Point of view is worth 80 IQ points.   [Alan Kay]

Good judgement is the result of experience.
Experience is the result of bad judgement.   [Mark Twain]

Cleverness is serviceable for everything, sufficient for nothing.   [Henri-Frederic Amiel]

Start stupid, and evolve.   [Kent Beck]

The simplest explanation is probably the right explanation.   [Occam's Razor]

Yesterday's complexity is tomorrow's order. The complexity of molecular disorder gave way to the kinetic theory of gases and the three laws of thermodynamics.   [Steve Lukasik]

A system should always look like it was designed top-down (whether it was created top-down or bottom-up).

A designer knows he has achieved perfection NOT when there is nothing left to add, but when there is nothing left to take away.   [Antoine de Saint-Exupery]

A complex system that works is invariably found to have evolved from a simple system that works. A complex system designed from scratch never works and cannot be patched up to make it work.   [John Gall]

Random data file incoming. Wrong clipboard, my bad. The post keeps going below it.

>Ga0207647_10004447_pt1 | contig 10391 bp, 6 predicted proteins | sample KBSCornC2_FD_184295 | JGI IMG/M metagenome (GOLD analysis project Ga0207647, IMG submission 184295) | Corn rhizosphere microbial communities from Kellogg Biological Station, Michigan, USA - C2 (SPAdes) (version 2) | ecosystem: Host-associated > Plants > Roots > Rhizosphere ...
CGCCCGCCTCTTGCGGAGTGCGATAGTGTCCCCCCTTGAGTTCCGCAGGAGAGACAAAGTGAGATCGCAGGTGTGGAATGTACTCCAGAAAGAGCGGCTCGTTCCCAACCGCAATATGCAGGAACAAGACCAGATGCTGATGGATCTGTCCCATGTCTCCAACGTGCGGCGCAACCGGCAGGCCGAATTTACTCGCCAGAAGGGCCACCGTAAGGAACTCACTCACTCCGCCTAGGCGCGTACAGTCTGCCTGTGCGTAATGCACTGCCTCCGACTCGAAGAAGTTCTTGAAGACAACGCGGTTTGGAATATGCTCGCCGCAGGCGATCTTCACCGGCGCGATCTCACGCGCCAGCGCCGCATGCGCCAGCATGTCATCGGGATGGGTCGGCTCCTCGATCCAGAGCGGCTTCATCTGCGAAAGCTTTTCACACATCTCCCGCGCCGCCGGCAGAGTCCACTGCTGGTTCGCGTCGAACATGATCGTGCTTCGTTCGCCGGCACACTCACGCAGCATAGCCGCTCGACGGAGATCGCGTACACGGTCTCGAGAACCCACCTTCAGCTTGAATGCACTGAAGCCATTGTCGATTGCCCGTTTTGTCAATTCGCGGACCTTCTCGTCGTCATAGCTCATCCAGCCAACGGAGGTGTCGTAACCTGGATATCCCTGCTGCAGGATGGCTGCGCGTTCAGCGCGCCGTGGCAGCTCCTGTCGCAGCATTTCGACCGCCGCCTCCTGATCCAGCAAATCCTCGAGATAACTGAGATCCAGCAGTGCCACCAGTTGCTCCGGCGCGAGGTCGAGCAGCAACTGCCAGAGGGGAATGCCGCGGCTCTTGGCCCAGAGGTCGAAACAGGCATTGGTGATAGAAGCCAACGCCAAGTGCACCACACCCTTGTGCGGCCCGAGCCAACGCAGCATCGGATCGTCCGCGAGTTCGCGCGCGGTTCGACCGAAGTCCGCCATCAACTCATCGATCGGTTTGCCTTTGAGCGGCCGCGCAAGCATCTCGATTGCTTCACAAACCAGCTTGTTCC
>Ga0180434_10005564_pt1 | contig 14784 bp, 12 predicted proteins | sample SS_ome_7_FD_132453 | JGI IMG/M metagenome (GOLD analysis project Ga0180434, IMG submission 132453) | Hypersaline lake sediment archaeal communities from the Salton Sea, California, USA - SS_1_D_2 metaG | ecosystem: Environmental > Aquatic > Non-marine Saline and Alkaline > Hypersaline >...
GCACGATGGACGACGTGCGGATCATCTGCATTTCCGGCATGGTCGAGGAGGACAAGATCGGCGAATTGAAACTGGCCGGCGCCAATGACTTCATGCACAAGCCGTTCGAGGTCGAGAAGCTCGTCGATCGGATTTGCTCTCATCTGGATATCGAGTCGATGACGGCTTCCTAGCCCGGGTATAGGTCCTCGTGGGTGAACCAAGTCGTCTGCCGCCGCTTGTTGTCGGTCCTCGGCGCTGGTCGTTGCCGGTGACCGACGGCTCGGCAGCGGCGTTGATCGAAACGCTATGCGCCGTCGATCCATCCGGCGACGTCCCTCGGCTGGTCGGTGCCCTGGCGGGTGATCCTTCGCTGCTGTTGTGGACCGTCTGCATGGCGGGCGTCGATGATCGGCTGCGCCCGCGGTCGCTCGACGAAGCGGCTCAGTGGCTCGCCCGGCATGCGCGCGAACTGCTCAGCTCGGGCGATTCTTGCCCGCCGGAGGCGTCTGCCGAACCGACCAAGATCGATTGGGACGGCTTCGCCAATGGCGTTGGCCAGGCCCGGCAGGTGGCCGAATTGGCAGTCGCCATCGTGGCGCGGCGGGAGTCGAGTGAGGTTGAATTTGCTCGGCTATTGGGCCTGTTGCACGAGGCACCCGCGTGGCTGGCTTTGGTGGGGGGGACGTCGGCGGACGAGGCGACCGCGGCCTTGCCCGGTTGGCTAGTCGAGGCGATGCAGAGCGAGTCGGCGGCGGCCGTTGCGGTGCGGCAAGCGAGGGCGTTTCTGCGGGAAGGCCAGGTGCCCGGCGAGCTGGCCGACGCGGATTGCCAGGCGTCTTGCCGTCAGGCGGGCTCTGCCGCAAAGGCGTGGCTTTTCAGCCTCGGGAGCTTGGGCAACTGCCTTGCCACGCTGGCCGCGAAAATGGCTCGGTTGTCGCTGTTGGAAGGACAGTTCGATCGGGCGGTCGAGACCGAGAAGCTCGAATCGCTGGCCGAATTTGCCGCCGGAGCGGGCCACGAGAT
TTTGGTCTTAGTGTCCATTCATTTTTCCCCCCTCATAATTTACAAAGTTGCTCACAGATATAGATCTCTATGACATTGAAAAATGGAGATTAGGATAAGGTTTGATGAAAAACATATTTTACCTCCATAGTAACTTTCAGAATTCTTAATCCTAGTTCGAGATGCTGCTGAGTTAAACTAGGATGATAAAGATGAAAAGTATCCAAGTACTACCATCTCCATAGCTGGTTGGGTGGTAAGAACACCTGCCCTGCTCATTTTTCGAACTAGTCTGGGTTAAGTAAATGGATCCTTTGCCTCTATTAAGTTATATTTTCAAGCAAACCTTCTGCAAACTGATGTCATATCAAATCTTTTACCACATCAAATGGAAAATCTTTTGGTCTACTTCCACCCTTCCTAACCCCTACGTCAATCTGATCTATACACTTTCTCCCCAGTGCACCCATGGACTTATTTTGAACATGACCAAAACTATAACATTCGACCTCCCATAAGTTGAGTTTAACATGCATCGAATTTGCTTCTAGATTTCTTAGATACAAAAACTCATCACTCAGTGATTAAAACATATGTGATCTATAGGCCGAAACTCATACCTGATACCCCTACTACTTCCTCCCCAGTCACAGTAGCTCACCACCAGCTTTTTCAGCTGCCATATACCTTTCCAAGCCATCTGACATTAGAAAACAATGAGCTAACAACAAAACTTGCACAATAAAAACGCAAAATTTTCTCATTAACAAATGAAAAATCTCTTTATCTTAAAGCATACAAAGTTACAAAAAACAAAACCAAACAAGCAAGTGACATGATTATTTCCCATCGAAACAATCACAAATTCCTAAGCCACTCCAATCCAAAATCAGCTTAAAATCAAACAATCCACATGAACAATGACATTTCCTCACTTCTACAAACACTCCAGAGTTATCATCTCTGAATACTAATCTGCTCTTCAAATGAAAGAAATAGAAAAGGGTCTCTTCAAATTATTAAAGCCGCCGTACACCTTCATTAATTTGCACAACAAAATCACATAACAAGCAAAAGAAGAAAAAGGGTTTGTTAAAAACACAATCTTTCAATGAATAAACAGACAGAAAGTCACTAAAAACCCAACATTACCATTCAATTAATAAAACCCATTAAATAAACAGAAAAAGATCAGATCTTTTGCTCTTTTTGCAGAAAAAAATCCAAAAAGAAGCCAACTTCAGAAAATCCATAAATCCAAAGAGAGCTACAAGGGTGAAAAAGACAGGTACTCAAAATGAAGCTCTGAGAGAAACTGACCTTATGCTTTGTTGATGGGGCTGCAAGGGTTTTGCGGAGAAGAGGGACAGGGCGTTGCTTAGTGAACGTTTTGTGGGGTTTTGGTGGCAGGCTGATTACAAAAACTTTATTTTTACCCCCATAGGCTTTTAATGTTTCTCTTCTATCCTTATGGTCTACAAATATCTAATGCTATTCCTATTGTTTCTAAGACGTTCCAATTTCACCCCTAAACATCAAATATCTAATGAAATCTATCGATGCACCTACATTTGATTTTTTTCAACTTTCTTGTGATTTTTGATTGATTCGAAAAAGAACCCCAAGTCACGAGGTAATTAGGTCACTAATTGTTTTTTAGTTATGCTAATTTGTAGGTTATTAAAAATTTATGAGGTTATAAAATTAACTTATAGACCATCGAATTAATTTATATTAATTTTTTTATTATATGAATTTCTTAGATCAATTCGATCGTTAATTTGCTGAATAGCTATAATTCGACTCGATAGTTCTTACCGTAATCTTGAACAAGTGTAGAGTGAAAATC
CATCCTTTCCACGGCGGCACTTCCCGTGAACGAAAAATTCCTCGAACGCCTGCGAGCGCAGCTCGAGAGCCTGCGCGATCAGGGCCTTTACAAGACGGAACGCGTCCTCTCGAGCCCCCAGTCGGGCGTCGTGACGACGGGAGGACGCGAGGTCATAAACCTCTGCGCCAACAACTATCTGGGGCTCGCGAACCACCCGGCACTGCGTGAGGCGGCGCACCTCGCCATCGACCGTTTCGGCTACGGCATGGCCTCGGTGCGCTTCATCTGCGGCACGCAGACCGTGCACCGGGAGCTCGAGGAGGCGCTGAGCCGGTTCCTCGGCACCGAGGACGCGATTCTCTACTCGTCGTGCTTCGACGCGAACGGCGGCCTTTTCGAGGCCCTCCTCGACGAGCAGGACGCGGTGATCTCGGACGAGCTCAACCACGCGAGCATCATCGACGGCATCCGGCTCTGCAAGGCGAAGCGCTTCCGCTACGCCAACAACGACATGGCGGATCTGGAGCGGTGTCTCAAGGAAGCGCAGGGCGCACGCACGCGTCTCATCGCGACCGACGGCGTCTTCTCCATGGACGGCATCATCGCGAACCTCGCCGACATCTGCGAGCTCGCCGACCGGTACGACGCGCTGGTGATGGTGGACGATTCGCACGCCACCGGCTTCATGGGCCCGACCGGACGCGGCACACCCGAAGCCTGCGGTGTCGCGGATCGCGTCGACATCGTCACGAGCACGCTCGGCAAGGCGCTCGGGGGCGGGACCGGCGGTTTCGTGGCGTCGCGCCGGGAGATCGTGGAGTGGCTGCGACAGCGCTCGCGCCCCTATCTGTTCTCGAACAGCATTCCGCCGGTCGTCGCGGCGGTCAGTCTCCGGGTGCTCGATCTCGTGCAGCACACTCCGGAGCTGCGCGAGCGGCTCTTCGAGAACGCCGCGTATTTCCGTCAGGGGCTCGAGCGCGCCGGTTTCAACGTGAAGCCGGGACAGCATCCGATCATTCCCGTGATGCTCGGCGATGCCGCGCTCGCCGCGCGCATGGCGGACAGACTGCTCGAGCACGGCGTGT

There was an important job to be done, and Everybody was asked to do it. Everybody was sure Somebody would do it. Anybody could have done it, but Nobody did it. Somebody got angry about that, because it was Everybody's job. Everybody thought Anybody could do it, but Nobody realized that Everybody wouldn't do it. It ended up that Everybody blamed Somebody when Nobody did what Anybody could have done.


Computer time is extremely cheap compared to programmer time. It makes sense to let the computer locate our mistakes and otherwise pick up after us.   [Peter DeGrace and Leslie Hulet Stahl]

A five-to-one ratio between the shortest and longest implementations is quite typical, and usually the shorter programs are better.   [Peter DeGrace and Leslie Hulet Stahl]

I once spent days writing two pages of code that used a pair of stacks to traverse a complex data structure. When I finally viewed the problem the right way, a recursive program did the job in two dozen lines.   [Jon Bentley]

There are two ways of constructing a software design. One way is to make it so simple that there are obviously no deficiencies. And the other way is to make it so complicated that there are no obvious deficiencies.   [C.A.R. Hoare]